Click Here to visit our Sponsor
The Latest News ! The History of Computing The Magazine Have Fun there ! Buy books and goodies
  Click here to loginLogin Click here to send a link to this page to a friendTell a FriendTell us what you think about this pageRate this PageMistake ? You have mr info ? Click here !Add Info     Search     Click here use the advanced search engine
Browse console museumBrowse pong museum









 

C64 maze generator T-shirts!

see details
Ready prompt T-shirts!

see details
Spiral program T-shirts!

see details
Pixel Deer T-shirts!

see details
BASIC code T-shirts!

see details
Shooting gallery T-shirts!

see details
Vector ship T-shirts!

see details
Breakout T-shirts!

see details
Pixel adventure T-shirts!

see details
Pak Pak Monster T-shirts!

see details




M > MINDSET CORP. > Graphics computer


 

This mini forum is intended to provide a simple means of discussion about the Mindset Corp. Graphics computer computer. If you want to share your own experience or memories, or add relevant information about this system: post a message! For other purposes like sales messages, hardware & software questions or information requests, please use our main forum.

  Click Here to add a message in the forum

 

Wednesday 15th November 2006
Gene Apperson (Pullman, WA)
Digilent

I worked for Microsoft starting in the early '80s (I started in March '83) and initially worked in the Basic language group. I implemented the Mindset extensions to the GW-Basic language. I think it was probably late '83 or early '84 when I did this.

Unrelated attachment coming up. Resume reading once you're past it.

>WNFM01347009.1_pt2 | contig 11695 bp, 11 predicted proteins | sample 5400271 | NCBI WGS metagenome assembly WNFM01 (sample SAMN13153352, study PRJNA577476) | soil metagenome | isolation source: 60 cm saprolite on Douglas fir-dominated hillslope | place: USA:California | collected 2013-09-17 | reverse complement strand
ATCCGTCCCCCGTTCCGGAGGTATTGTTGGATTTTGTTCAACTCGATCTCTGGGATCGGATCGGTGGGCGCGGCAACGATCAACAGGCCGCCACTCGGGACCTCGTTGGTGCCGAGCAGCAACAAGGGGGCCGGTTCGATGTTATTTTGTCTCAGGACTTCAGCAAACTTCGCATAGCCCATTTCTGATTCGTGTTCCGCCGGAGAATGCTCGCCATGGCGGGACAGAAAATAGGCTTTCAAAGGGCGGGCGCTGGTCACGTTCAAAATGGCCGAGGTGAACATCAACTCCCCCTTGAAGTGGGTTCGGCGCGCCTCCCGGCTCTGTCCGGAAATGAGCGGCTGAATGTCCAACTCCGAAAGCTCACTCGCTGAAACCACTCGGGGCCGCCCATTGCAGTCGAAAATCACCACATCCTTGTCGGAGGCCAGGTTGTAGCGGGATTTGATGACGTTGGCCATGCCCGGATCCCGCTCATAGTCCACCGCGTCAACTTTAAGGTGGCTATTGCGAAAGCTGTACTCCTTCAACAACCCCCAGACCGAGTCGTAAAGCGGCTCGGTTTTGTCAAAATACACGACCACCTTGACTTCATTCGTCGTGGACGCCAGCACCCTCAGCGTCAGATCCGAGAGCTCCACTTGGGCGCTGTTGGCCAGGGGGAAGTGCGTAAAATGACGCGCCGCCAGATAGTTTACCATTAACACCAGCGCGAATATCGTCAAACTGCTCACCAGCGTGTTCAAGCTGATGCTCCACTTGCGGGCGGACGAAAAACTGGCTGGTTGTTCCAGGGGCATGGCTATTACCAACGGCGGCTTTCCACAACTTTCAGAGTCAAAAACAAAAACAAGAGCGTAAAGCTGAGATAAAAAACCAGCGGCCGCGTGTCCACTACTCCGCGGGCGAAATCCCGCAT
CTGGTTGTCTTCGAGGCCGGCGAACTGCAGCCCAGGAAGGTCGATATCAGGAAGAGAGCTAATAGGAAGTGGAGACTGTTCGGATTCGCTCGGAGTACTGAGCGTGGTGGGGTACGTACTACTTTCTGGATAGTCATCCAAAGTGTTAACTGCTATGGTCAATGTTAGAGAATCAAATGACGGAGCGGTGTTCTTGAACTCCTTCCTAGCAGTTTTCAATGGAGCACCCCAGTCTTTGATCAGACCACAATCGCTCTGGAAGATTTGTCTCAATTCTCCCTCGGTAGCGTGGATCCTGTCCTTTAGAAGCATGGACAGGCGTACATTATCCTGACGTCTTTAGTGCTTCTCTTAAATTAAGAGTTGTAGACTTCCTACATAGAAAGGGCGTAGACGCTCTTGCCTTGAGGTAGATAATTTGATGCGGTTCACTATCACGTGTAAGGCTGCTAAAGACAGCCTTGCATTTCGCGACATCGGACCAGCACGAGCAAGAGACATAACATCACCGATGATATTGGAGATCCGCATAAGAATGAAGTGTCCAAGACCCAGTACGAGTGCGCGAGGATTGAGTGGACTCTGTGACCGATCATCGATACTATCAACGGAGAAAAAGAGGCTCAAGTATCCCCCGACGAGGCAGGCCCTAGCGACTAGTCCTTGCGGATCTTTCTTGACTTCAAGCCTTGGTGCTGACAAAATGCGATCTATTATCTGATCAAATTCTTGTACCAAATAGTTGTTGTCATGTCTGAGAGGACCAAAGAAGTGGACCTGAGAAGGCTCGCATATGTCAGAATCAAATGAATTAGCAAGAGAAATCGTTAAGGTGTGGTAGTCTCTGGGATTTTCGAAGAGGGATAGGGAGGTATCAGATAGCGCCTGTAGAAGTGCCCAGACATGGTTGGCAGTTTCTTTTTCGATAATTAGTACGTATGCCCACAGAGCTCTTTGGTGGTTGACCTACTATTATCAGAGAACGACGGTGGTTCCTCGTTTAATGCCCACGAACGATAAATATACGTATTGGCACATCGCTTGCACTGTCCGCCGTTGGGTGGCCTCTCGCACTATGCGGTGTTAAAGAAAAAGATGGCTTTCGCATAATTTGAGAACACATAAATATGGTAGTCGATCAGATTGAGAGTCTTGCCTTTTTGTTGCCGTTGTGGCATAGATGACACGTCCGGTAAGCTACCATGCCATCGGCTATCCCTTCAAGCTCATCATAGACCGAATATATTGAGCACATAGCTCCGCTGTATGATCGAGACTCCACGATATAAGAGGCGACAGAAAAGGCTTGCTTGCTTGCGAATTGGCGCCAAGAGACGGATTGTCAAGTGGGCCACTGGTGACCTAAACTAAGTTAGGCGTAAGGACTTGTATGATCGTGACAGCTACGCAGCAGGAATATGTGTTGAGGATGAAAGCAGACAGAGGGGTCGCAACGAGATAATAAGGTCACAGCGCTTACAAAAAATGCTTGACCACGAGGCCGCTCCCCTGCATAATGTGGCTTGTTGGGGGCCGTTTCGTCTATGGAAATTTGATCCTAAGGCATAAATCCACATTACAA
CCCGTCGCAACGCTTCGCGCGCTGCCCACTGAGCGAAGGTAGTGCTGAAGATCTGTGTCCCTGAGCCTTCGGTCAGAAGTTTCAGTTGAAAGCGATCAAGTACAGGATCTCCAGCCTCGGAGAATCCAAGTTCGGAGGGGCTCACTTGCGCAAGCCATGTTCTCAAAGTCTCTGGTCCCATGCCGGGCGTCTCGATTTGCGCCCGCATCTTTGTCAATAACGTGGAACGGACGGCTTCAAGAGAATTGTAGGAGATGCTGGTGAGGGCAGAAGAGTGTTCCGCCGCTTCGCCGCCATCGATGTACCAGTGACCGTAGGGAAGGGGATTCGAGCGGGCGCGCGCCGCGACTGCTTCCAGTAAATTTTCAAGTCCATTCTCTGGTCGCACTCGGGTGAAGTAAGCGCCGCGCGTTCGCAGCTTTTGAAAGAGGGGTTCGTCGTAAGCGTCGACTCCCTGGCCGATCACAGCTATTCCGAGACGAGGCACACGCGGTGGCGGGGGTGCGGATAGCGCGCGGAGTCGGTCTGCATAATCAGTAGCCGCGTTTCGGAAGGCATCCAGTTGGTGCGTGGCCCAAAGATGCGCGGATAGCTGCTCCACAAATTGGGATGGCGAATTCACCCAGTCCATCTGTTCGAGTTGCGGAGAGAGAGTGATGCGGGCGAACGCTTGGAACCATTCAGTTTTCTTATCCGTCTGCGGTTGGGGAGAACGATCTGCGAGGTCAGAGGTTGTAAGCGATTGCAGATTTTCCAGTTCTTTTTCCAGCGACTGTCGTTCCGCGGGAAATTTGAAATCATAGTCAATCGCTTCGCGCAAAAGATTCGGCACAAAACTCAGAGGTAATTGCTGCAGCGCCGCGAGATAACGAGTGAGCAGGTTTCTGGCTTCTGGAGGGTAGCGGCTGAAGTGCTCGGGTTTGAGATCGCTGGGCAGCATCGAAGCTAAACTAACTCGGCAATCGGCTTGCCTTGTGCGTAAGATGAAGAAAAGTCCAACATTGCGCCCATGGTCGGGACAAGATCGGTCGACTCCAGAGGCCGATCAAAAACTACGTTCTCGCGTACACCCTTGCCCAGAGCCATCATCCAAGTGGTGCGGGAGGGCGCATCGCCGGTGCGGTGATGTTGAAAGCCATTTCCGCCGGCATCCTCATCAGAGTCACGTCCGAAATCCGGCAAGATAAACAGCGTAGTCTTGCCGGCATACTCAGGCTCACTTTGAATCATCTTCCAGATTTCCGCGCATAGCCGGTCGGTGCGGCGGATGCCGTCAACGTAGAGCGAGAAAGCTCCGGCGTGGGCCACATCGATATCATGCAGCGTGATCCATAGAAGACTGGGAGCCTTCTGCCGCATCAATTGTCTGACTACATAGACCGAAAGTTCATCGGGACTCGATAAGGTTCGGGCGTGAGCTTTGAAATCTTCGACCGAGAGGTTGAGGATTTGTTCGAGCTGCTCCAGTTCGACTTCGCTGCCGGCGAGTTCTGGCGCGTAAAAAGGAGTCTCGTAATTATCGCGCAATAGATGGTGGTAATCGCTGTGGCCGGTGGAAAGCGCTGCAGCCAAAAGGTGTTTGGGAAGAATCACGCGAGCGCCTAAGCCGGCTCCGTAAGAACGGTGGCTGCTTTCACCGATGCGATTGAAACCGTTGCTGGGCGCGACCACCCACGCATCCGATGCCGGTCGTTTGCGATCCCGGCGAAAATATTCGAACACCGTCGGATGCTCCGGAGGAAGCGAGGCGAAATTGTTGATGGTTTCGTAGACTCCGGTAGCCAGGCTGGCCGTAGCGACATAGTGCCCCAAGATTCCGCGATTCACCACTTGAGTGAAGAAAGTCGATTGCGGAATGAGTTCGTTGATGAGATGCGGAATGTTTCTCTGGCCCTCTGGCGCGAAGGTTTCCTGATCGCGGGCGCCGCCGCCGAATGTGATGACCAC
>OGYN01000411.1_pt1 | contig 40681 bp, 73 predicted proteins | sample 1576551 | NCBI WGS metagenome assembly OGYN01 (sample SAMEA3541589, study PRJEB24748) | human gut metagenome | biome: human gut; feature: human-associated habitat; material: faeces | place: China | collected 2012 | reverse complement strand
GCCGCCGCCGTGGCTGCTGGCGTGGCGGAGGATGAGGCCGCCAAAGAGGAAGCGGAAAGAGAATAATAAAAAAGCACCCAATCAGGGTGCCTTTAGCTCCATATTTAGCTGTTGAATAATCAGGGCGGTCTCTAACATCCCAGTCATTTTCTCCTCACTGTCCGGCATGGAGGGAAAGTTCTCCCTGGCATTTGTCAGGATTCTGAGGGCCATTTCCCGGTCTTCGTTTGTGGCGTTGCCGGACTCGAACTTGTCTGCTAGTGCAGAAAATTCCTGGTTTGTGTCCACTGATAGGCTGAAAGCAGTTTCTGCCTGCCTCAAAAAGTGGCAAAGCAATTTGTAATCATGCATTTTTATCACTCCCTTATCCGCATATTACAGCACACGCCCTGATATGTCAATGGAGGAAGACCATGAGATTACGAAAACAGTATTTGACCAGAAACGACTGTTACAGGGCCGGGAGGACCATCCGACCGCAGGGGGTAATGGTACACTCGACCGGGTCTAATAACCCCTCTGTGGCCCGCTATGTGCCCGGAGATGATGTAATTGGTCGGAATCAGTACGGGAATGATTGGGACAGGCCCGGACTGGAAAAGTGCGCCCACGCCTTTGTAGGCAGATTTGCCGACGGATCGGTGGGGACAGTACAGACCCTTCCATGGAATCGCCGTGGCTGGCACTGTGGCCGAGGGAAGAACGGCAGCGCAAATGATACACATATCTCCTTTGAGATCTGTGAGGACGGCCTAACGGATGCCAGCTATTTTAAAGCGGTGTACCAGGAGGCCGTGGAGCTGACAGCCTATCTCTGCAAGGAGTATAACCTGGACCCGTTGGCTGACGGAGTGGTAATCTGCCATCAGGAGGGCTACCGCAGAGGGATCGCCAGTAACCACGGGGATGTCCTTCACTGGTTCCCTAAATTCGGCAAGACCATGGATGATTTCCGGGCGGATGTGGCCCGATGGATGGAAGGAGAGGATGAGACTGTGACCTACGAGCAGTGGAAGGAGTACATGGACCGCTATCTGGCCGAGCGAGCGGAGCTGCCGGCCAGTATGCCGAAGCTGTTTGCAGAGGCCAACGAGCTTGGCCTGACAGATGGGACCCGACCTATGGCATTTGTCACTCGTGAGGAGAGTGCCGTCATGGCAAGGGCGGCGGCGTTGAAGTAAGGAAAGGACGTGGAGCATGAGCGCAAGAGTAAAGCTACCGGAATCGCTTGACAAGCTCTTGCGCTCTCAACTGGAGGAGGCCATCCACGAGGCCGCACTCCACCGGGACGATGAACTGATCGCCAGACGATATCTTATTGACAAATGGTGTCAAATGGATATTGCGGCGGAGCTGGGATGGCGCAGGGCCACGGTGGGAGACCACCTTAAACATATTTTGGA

A sprite data type was added to the language. A sprite was made up of multiple bit maps. A sprite could be animated by giving it a line to follow, a velocity, and a rate at which to cycle through the bit maps.

There was syntax added to the ON 'event' GOTO and ON 'event" GOSUB statements to add collision and arrival events so that the program would be notified when two sprites collided or when a sprite arrived at its destination.

I did this work a long time ago, so I don't remember many of the details, (it was all written in 8086 assembler), but it wasn't very hard to do. There were a couple tricky memory mangement issues to solve, but it was pretty straight forward stuff. I never interracted directly with the animation hardware as there was a machine BIOS with functions to handle all of the hardware animation features.

I never actually saw a production Mindset machine. We have a development machine, which was just a motherboard and power supply that wasn't even in a case. This was kept in a locked room and there were only about three people allowed in there. The only time I met Paul Allen was in there when he was being given a demo of the machine (at this time he was recovering from Hodgkins disease and wasn't actively involved in Microsoft any more).


Tuesday 5th July 2011
Chuck Hunnefield (Lancaster, PA)

A friend of mine brought this computer over to my house. It came in it''s own nylon carrying case - very impressive looking. I think they took some design cues from Apple - everything was packaged on a whole other level from anything else I remember back then.

It did indeed have hardware-based sprites and the extensions in GW-BASIC were amazing to behold. You could simply define a bitmap, tell it what direction to go, and it would simply travel there. All while you typed on the command line. I was awed by that!

My friend had purchased a game that was written by Synapse Software, and it was the single most impressive game I had ever seen.